New Delhi: It could be too early to rejoice over the falling inflation rate, which eased to 4.8% as of 2 June, as the price index may have actually risen at a faster pace.
An analysis of government data reveals that the Wholesale Price Index (WPI) was revised upward in final figures compared to provisional estimates in as many as 50 out of 54 weeks between 1 April 2006 and 7 April 2007.
The government releases provisional estimates every week with a time lag of two weeks and it is this figure that grabs media headlines. But along with the provisional estimates, the government also releases final figures of a week with a two-month time lag, which are buried under the data.
For instance, the latest provisional inflation data was released on 15 June, which showed that the WPI index rose by 4.8% for the week ended 2 June. But the final figures released on the same day pertain to the week ended 7 April, which showed that inflation actually stood at 6.44% instead of 6.09% given in the provisional data.
Going by this trend, inflation for the week ended 2 June may actually be higher than the provisional 4.8%. This will only be known when the final figures are out in August.
The change in initial and final figures varies from as little as 5 basis points to as high as 71 basis points, with the maximum variation seen during September 2006.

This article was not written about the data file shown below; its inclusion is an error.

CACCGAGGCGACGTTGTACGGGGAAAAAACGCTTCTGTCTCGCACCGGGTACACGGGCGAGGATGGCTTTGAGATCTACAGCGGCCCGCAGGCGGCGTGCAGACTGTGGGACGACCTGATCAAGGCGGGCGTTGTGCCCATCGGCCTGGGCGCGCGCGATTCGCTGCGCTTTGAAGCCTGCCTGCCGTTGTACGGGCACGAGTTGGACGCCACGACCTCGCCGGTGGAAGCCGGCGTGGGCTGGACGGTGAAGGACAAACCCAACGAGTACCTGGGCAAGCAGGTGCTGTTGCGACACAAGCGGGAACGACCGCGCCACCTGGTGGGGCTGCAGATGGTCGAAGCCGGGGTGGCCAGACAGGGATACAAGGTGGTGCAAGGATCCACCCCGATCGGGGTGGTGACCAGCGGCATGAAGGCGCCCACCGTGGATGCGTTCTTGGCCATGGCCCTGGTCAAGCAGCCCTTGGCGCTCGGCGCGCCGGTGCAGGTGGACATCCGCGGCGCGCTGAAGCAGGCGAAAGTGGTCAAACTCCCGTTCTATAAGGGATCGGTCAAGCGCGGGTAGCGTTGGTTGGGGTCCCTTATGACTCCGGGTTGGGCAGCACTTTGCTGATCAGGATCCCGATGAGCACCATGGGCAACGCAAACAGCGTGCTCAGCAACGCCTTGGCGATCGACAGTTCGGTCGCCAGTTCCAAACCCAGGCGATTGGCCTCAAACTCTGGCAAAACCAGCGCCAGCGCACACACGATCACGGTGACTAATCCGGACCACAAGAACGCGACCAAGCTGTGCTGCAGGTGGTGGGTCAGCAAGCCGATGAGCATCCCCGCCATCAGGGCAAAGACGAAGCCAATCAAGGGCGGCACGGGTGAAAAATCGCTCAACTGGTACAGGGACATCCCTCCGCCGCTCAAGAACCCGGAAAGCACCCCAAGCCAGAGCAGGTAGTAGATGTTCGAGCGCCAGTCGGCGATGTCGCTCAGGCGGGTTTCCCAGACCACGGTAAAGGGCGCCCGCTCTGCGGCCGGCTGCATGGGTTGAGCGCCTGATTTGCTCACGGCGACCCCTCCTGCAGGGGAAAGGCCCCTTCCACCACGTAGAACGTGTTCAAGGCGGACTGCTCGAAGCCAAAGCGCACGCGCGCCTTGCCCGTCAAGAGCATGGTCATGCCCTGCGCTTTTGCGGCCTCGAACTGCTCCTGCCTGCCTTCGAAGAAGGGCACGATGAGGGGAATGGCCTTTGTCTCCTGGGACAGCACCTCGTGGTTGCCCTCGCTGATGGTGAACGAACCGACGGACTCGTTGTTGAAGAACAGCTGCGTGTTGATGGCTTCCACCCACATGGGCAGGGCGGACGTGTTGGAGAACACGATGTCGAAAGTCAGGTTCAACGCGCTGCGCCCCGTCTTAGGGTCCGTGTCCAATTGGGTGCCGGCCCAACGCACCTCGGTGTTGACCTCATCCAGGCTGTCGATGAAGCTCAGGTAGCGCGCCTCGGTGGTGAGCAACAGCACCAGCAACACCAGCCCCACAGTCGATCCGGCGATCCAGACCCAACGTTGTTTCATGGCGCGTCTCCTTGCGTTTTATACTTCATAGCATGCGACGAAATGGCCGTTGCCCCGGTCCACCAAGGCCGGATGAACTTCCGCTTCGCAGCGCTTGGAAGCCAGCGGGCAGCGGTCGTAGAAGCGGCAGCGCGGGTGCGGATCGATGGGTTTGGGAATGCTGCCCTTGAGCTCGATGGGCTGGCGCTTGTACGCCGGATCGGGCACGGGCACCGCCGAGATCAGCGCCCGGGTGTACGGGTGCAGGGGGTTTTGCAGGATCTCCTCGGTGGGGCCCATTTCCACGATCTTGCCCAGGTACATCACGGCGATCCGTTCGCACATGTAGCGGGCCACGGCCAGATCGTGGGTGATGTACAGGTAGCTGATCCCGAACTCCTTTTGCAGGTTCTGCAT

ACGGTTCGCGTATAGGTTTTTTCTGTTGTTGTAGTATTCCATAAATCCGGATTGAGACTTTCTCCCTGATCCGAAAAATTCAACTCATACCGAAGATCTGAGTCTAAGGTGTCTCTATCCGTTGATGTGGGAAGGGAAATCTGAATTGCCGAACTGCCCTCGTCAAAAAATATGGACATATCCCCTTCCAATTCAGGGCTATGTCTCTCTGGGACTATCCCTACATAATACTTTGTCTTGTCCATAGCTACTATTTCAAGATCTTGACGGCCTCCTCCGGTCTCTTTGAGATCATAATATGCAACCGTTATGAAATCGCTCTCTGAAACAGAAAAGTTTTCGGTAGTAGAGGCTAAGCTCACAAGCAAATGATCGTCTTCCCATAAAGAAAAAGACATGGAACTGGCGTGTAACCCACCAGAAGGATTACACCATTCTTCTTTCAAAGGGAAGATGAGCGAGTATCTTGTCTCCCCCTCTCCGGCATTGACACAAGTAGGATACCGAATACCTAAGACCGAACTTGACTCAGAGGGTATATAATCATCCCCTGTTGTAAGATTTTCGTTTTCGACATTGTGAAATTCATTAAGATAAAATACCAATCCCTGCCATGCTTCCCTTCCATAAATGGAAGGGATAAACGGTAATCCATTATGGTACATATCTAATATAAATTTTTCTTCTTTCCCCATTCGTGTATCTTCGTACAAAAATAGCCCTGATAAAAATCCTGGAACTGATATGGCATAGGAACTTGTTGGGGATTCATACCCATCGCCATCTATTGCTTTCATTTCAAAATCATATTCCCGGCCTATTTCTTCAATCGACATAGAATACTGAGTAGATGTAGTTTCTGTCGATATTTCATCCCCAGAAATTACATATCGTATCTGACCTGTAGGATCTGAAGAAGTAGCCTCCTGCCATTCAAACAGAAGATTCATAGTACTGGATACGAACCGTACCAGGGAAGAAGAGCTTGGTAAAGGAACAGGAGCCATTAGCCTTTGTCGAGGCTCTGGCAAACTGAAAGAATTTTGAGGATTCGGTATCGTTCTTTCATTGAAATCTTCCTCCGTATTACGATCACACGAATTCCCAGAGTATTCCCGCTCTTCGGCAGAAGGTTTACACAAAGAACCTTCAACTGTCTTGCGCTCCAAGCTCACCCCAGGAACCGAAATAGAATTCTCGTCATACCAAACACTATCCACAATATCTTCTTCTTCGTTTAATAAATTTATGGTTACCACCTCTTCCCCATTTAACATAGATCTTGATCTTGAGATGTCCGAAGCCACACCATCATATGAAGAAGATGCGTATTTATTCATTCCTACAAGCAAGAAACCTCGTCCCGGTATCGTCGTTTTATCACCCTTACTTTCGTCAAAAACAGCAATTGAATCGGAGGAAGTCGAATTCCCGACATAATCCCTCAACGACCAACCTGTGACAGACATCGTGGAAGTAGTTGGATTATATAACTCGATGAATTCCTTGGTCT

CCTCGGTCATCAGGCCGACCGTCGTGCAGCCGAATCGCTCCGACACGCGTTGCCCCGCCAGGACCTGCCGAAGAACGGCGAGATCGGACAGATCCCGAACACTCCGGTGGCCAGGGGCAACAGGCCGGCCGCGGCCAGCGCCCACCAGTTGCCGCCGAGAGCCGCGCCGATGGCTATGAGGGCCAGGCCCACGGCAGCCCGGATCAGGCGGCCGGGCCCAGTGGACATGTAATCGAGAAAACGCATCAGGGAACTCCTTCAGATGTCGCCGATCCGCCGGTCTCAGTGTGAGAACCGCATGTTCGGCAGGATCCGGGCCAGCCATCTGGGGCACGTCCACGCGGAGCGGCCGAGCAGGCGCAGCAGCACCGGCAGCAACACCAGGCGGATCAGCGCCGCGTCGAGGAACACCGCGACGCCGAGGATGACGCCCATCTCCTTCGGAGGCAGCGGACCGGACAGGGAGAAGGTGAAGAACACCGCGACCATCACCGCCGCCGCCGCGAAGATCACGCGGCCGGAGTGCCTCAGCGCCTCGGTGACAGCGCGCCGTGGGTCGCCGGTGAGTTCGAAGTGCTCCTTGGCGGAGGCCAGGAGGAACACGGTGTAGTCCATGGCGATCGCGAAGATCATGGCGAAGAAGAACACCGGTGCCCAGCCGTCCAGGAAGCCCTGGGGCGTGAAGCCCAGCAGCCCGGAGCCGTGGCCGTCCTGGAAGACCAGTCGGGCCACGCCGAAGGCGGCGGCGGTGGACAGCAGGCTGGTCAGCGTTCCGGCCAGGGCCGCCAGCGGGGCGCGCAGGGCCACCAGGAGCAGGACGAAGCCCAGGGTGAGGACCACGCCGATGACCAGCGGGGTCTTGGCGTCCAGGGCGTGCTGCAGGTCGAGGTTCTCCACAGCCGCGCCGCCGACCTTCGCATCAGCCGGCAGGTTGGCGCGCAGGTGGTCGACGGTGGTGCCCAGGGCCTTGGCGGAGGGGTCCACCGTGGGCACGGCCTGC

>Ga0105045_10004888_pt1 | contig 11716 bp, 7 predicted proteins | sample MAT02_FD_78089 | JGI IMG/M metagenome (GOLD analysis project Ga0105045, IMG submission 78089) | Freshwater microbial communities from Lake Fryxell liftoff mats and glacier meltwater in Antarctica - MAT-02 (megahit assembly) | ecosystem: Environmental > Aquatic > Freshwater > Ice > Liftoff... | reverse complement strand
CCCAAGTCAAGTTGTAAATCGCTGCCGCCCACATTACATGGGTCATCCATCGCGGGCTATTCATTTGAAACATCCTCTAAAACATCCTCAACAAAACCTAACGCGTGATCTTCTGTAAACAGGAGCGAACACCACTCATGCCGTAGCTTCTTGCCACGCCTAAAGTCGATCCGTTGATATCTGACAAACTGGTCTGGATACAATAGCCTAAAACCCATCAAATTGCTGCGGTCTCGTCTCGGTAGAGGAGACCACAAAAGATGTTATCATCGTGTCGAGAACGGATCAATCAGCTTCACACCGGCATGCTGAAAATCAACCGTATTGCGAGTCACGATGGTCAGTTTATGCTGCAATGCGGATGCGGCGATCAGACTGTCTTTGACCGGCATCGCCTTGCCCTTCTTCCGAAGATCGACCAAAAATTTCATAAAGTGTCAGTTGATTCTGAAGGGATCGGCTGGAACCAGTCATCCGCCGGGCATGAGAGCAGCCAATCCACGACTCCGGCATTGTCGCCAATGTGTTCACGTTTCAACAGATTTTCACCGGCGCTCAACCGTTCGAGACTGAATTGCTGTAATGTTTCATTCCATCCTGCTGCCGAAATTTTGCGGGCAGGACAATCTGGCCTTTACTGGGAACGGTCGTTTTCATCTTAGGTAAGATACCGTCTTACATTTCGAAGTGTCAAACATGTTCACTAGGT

For example, final figures during the weeks ended 3 March and 10 March were revised upward to 6.51% from 6.46% earlier. Similarly, final data rose to 4.72% from 4.67% in the week ended 22 July last year.
On the other hand, final inflation figures for the week ended 16 September stood at 5.27% against 4.56% provisionally, an upward revision of 71 points.
According to the analysis, there were only two instances when the final number was lower than the provisional. This was for the week ended 3 February and 10 February, when final data put the index at 6.58% and 6.52% compared to the provisional estimate of 6.73% and 6.63%.
“The data is not concocted. This is a mathematical problem in collection and computation,” Mahesh Purohit, director, Foundation of Public Economics and Policy Research told PTI.
He said the government should revamp the index by including relevant goods and services and changing the weightage of existing items taking into account the current consumption pattern to correctly reflect the price movement.
The RBI is already working on a new Harmonised Consumer Price Index as the present indices — the CPI and WPI — have become less representatives due to the growing clout of services in the consumption basket.